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  • 1. Adding data to a table -The INSERT statement Can also be used to add a row to a view Syntax: INSERT INTO <tablename> (column1,column2.,..) VALUES(<value1>,<value2>.,..); MG/DB CONCEPTS/CL12
  • 2. Data can be added only to some columns in a row by specifying the columns and their data. Example: INSERT INTO Employee (ecode, name, dept) VALUES (2001, 'Rani', 'Accounts'); The columns that are not listed in the INSERT command will have their default value, if it is defined otherwise NULL value. MG/DB CONCEPTS/CL12
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  • 4. Example: INSERT INTO Employee VALUES (1001, 'Ram', 'Admin', 'Typist', ‘10-MAR-04’); The insert statement adds a new row to Employee giving a value for every column in the row. The data values must be in the same order as the column names in the table. MG/DB CONCEPTS/CL12
  • 5. View data in the table - The Select statement MG/DB CONCEPTS/CL12
  • 6. The select command displays information from the table as a set of records. Syntax: SELECT [DISTINCT/ALL] {* FROM <table name>[,<table name>]} [WHERE clause][GROUP BY clause] [HAVING clause] [ORDER BY clause] ; MG/DB CONCEPTS/CL12
  • 7. Three keywords make up a basic select statement: SELECT, FROM AND WHERE. The SELECT statement retrieves rows from the table. The FROM clause specifies the table where the columns are located. The WHERE clause specifies the rows. Examples: SELECT * FROM Employee; SELECT empno, name FROM Employee; MG/DB CONCEPTS/CL12
  • 8. Reordering columns in query results In the select query, the column names can be specified in any order. The output will be in exactly the same order. The order of selection determines the order of display. Example: SELECT Dept, Job_title, Empno, Name FROM Employee; MG/DB CONCEPTS/CL12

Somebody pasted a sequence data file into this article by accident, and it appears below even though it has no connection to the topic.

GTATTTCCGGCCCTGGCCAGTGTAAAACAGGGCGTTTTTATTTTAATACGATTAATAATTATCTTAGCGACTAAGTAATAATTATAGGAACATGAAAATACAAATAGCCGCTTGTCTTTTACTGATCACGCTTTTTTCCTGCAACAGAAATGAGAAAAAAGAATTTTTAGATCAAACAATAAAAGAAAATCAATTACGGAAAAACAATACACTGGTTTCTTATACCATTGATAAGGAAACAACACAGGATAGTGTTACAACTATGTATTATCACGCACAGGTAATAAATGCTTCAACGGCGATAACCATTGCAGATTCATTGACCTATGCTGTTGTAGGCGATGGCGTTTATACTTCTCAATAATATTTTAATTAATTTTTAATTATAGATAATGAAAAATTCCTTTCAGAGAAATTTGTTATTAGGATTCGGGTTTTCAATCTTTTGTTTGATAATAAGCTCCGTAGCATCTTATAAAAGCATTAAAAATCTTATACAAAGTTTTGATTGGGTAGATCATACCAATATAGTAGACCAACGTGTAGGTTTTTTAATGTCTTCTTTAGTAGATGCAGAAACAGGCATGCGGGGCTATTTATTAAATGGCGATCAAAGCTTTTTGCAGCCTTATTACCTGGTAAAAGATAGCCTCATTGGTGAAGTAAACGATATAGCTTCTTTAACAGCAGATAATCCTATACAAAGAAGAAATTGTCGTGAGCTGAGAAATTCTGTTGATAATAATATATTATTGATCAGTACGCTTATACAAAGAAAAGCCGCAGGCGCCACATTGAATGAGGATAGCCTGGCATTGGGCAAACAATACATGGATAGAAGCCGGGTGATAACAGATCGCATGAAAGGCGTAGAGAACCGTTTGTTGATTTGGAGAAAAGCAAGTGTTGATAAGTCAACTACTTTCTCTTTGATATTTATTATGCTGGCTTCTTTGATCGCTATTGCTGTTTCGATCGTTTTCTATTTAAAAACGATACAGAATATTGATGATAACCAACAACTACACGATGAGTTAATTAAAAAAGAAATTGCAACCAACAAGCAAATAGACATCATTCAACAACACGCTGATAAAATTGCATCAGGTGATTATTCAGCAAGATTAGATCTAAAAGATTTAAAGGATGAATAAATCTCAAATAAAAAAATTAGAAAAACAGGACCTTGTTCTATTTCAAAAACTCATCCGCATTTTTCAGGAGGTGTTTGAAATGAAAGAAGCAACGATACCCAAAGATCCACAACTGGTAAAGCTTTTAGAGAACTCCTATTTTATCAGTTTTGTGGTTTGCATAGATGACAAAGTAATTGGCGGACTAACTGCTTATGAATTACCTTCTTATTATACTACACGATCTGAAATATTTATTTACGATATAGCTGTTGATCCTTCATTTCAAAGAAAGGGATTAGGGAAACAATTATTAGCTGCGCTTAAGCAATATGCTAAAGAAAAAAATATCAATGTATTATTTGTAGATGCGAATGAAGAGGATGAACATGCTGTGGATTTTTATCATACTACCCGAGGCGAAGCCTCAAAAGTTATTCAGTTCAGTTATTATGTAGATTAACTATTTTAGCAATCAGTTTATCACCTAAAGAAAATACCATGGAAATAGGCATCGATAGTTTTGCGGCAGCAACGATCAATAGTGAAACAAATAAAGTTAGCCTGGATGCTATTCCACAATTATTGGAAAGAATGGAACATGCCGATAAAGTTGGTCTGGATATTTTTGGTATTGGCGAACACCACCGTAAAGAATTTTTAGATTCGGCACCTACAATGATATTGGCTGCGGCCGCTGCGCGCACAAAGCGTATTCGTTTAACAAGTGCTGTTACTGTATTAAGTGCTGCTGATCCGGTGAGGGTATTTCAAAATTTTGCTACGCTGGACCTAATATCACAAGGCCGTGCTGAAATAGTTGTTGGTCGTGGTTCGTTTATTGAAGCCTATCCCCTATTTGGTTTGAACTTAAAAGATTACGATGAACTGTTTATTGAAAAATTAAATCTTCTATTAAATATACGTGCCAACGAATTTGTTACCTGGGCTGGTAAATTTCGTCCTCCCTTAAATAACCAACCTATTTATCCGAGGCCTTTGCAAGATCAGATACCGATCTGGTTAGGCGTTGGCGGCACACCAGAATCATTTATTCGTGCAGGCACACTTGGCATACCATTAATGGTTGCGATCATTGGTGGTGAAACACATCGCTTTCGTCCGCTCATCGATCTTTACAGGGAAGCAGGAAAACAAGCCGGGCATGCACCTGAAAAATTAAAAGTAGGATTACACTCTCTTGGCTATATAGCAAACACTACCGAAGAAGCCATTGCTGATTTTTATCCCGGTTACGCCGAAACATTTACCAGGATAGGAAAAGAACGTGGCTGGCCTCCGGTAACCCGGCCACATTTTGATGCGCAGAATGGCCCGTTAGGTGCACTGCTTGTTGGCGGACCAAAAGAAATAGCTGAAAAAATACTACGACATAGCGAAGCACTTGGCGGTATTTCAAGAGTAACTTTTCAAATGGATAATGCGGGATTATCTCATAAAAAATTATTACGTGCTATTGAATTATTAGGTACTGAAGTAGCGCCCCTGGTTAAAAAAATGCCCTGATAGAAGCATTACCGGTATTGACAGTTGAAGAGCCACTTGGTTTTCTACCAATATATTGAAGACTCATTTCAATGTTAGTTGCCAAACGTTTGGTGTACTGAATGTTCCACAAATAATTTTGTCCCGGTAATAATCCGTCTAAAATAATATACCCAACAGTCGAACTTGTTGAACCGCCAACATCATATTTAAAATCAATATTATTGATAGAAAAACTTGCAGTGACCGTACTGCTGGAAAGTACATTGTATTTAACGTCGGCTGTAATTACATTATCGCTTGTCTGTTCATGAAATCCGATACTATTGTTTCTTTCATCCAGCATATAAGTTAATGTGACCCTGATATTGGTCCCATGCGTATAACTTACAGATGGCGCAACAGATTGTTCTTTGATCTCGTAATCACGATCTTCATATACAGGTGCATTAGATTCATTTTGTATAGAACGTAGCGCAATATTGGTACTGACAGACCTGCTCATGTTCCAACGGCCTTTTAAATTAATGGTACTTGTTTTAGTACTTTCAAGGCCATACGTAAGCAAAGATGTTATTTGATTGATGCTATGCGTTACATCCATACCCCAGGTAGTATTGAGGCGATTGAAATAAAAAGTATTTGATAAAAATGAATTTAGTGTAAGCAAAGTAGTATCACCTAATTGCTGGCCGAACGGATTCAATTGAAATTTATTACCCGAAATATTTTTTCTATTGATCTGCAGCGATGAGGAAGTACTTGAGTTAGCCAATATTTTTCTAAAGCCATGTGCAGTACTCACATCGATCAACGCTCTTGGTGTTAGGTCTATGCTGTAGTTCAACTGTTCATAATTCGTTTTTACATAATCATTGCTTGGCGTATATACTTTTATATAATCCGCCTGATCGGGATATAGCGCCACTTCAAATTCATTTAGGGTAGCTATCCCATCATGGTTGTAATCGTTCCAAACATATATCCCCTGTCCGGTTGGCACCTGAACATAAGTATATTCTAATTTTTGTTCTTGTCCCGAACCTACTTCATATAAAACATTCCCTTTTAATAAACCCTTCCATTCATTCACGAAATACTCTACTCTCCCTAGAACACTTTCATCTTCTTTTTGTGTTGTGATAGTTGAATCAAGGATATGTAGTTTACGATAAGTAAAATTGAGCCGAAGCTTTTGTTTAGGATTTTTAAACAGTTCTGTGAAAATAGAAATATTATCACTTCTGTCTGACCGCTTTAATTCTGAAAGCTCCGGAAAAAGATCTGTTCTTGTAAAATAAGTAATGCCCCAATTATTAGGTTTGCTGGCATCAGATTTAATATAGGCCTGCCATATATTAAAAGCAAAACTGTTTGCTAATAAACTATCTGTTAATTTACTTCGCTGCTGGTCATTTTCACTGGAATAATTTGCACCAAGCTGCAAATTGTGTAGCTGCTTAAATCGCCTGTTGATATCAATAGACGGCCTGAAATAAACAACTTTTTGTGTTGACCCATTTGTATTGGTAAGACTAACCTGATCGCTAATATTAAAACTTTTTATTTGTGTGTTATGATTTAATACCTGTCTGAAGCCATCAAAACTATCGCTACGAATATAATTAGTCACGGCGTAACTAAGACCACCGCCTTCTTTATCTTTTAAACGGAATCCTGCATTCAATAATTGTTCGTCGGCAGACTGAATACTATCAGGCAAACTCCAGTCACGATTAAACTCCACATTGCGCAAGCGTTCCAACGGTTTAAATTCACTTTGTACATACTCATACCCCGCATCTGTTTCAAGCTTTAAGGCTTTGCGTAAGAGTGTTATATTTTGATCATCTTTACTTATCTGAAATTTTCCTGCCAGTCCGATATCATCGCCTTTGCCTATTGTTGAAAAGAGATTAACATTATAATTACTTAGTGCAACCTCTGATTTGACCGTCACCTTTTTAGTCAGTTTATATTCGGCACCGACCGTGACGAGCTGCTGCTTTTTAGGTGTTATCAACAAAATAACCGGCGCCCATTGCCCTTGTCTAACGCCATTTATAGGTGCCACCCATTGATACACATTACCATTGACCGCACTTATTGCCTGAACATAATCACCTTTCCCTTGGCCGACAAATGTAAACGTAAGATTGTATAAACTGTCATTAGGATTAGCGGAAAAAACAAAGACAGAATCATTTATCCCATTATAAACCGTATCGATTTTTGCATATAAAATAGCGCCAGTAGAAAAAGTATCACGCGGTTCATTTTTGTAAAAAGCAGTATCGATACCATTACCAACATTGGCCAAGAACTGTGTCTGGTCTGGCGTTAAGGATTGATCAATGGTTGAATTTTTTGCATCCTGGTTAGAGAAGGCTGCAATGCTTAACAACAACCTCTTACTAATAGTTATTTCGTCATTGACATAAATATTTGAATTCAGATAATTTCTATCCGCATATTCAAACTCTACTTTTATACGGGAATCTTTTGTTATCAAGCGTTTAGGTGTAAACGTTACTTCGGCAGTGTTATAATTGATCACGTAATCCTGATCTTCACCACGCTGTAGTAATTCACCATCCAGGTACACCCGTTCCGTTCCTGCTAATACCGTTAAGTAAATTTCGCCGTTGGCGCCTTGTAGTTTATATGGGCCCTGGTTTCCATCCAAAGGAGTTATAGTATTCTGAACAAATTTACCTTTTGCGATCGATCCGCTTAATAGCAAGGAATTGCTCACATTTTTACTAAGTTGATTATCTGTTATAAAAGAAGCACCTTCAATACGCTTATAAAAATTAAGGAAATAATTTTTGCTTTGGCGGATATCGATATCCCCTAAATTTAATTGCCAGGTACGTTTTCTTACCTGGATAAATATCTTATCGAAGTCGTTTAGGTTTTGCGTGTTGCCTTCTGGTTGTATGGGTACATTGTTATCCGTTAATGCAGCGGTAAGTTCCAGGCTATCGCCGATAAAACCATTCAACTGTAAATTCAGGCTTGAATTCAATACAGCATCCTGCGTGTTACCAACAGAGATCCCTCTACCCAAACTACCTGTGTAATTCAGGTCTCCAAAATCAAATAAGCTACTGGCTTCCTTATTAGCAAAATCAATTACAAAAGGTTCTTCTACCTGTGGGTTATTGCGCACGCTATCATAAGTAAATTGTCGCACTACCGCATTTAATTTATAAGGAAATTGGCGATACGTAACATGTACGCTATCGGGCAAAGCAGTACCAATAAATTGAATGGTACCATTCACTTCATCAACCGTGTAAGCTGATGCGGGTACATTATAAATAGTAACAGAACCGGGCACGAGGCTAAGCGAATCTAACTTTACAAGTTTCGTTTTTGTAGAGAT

• 9. Selecting data from all the rows using the keyword ALL The keyword ALL retains duplicate rows from the results of a SELECT statement. Example: SELECT ALL Name FROM Employee; The above statement outputs values of the column name from every row of the table. MG/DB CONCEPTS/CL12
  • 10. Eliminating redundant data using the keyword DISTINCT The distinct keyword eliminates duplicate rows from the results of a SELECT statement. Example: SELECT DISTINCT Name FROM Employee; In this example, the output will not have duplicate rows. The DISTINCT keyword can be specified only once in a given SELECT clause. If the clause selects multiple fields, DISTINCT eliminates rows, where all of the selected fields are identical. MG/DB CONCEPTS/CL12
  • 11. Changing column headings By default, the column heading displayed in the query results is the column name designated when the table was created. However, it is possible to change the column heading by including it in the select_list. Changing column heading is referred to as aliasing; this is done to make the results more readable. Example: SELECT empno as emp_number, name as emp_name, doj as date_of_joining from employee; MG/DB CONCEPTS/CL12
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  • 14. Selecting specific rows – WHERE clause in SELECT The WHERE clause in SELECT statement specifies the search criteria for selecting rows. Syntax: SELECT <column name>[,<column name>] FROM <table name> WHERE <condition>; MG/DB CONCEPTS/CL12